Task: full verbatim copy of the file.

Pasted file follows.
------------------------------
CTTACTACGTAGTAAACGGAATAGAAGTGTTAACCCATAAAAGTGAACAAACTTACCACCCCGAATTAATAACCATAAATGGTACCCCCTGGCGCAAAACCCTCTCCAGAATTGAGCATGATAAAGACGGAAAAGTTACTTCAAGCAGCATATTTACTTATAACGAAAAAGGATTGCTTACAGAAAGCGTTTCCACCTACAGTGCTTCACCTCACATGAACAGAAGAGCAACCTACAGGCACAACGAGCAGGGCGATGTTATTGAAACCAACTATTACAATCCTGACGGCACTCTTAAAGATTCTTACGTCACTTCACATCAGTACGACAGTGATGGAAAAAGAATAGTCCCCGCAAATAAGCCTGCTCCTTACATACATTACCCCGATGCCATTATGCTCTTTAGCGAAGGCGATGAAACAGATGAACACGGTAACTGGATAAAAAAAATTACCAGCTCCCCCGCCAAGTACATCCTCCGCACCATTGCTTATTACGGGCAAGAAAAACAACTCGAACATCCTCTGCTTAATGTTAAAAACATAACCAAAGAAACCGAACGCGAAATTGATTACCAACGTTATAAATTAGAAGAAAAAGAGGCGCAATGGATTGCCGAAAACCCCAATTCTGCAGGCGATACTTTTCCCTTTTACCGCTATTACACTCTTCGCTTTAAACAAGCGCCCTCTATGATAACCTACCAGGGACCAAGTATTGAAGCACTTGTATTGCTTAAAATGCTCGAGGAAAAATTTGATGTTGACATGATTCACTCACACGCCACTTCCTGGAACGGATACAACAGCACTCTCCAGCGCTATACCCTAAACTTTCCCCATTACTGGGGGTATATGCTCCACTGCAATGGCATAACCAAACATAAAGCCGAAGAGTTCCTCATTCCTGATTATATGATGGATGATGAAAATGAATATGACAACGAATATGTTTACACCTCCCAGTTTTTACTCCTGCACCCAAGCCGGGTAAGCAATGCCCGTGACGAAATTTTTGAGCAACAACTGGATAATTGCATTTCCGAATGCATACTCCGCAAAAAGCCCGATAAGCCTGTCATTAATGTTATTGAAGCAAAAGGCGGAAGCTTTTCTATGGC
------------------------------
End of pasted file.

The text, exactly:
CTTACTACGTAGTAAACGGAATAGAAGTGTTAACCCATAAAAGTGAACAAACTTACCACCCCGAATTAATAACCATAAATGGTACCCCCTGGCGCAAAACCCTCTCCAGAATTGAGCATGATAAAGACGGAAAAGTTACTTCAAGCAGCATATTTACTTATAACGAAAAAGGATTGCTTACAGAAAGCGTTTCCACCTACAGTGCTTCACCTCACATGAACAGAAGAGCAACCTACAGGCACAACGAGCAGGGCGATGTTATTGAAACCAACTATTACAATCCTGACGGCACTCTTAAAGATTCTTACGTCACTTCACATCAGTACGACAGTGATGGAAAAAGAATAGTCCCCGCAAATAAGCCTGCTCCTTACATACATTACCCCGATGCCATTATGCTCTTTAGCGAAGGCGATGAAACAGATGAACACGGTAACTGGATAAAAAAAATTACCAGCTCCCCCGCCAAGTACATCCTCCGCACCATTGCTTATTACGGGCAAGAAAAACAACTCGAACATCCTCTGCTTAATGTTAAAAACATAACCAAAGAAACCGAACGCGAAATTGATTACCAACGTTATAAATTAGAAGAAAAAGAGGCGCAATGGATTGCCGAAAACCCCAATTCTGCAGGCGATACTTTTCCCTTTTACCGCTATTACACTCTTCGCTTTAAACAAGCGCCCTCTATGATAACCTACCAGGGACCAAGTATTGAAGCACTTGTATTGCTTAAAATGCTCGAGGAAAAATTTGATGTTGACATGATTCACTCACACGCCACTTCCTGGAACGGATACAACAGCACTCTCCAGCGCTATACCCTAAACTTTCCCCATTACTGGGGGTATATGCTCCACTGCAATGGCATAACCAAACATAAAGCCGAAGAGTTCCTCATTCCTGATTATATGATGGATGATGAAAATGAATATGACAACGAATATGTTTACACCTCCCAGTTTTTACTCCTGCACCCAAGCCGGGTAAGCAATGCCCGTGACGAAATTTTTGAGCAACAACTGGATAATTGCATTTCCGAATGCATACTCCGCAAAAAGCCCGATAAGCCTGTCATTAATGTTATTGAAGCAAAAGGCGGAAGCTTTTCTATGGC